Today in History

Today in History: May 19

Grant At Vicksburg

On May 19, 1863, General Ulysses S. Grant attempted to take the Confederate stronghold at Vicksburg, Mississippi. After making a daring run past Confederate batteries, Union naval forces joined troops several miles down river. Working together, they detained Confederate General Joseph E. Johnston in Jackson, preventing him from assisting General John C. Pemberton at Vicksburg.

Vicksburg, Miss.
Siege of Vicksburg (detail),
Kurz & Allison, copyright 1888.
Prints & Photographs Online Catalog

Vicksburg, Miss.
Levee and Steamboats, Vicksburg, Mississippi,
William R Pywell, photographer, February, 1864.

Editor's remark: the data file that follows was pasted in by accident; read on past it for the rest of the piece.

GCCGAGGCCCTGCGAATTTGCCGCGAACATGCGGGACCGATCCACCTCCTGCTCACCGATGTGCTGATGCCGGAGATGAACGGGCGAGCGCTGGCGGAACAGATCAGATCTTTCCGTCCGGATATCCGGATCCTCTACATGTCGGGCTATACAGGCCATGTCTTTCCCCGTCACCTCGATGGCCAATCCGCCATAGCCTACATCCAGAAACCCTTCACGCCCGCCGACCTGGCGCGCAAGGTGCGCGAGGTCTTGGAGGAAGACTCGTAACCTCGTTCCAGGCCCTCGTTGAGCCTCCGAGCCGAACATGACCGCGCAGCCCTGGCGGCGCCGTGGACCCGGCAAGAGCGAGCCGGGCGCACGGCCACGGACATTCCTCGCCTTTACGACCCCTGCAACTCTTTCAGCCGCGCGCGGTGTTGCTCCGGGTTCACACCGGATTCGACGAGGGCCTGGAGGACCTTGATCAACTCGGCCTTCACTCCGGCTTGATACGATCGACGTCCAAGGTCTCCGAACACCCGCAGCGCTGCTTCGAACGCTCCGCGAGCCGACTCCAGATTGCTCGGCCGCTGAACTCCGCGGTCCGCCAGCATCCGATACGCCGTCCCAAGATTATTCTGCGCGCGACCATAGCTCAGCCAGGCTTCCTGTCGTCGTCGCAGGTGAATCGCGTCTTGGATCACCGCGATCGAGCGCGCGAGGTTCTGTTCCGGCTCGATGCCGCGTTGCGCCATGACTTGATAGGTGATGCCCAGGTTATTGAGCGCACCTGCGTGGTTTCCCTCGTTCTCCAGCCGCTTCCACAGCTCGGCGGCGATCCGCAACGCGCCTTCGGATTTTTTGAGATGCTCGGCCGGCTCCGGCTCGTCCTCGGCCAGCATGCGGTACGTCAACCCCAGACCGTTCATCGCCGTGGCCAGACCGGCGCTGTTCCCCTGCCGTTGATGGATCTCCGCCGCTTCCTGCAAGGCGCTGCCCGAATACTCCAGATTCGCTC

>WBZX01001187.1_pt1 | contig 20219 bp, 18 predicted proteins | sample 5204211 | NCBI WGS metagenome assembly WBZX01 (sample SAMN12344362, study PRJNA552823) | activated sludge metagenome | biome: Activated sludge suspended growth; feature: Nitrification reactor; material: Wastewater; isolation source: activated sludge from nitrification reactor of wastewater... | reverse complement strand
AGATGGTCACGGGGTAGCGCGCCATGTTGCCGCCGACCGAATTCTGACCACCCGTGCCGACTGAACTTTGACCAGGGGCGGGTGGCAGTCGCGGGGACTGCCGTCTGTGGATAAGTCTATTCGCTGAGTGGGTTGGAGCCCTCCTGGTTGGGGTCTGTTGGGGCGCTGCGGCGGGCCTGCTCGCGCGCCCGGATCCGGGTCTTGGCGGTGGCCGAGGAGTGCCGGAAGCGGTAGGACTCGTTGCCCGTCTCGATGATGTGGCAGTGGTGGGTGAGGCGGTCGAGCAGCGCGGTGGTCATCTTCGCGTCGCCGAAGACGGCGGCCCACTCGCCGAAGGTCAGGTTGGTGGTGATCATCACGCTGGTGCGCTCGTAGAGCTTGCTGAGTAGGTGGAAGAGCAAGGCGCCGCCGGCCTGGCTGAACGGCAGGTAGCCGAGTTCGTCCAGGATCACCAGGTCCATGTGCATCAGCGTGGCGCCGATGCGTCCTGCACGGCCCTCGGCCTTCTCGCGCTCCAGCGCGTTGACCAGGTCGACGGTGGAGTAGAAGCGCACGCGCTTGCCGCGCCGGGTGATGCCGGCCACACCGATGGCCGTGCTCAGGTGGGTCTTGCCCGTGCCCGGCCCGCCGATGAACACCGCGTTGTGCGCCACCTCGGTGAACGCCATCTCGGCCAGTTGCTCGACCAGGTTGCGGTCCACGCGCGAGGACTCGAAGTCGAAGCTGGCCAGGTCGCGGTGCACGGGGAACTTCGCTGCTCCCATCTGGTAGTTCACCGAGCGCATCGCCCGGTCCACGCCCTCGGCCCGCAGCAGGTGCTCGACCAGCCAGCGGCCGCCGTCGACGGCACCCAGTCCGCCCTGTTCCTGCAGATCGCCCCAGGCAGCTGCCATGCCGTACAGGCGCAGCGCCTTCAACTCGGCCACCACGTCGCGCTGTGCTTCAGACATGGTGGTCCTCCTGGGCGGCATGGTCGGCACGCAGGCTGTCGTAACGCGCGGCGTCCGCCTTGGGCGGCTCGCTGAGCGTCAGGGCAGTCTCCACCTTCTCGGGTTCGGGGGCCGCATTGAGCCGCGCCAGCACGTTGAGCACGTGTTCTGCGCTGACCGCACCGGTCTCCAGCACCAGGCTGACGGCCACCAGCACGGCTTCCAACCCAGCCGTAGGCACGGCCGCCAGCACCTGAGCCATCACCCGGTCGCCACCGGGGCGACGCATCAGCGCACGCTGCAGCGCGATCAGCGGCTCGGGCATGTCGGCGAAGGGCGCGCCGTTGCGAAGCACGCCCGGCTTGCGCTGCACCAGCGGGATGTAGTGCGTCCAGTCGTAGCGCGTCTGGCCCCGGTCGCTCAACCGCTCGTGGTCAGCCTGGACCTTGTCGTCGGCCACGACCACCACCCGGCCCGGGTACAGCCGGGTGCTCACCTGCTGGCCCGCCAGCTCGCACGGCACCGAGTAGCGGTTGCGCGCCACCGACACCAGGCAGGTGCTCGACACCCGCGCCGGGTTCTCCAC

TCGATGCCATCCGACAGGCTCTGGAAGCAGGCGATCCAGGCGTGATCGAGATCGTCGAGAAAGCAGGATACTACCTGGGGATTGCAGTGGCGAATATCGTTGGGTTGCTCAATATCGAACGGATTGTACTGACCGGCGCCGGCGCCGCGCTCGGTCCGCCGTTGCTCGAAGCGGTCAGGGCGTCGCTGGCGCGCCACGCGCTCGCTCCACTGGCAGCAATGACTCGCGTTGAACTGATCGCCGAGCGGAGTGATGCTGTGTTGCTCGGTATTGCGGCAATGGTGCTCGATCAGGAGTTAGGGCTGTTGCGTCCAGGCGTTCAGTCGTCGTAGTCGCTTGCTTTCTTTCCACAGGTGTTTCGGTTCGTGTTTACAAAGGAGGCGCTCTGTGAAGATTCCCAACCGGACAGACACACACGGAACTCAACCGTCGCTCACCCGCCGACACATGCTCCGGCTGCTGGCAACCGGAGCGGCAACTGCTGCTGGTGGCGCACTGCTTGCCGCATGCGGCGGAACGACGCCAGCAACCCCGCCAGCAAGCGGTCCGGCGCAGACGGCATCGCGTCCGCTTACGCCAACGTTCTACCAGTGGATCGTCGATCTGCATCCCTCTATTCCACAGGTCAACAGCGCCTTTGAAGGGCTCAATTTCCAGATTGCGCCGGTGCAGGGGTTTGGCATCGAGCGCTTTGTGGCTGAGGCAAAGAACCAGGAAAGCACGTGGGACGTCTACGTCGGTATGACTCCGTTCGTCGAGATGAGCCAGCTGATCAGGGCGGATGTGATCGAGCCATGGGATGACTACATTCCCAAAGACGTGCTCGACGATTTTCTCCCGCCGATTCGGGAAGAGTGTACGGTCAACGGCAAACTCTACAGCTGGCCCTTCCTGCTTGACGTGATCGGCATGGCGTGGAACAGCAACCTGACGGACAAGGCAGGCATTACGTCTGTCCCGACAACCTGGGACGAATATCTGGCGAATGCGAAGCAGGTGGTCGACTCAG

Selected Civil War Photographs

When Grant's direct assaults failed to overwhelm the city, on this date and again on May 22, he settled down to a six-week siege. Twelve miles of Northern entrenchments paralleled Confederate earthworks. At some points, soldiers held their separate lines within shouting distance. By mid-June, nearly 80,000 Union troops were massed at the city on the Mississippi River bluffs.

With Union gunboats on the river and enemy trenches surrounding the city, the citizens and soldiers of Vicksburg were sealed off from supplies. In addition to dwindling food stores, they weathered nearly constant bombardment by land and naval forces. To escape the shells, Vicksburg residents abandoned their homes for caves carved into the city's hills. Weeks passed and starving denizens of "Prairie Dog Village," as Union soldiers dubbed the maze of dugouts, still hoped for salvation at the hands of General Johnston.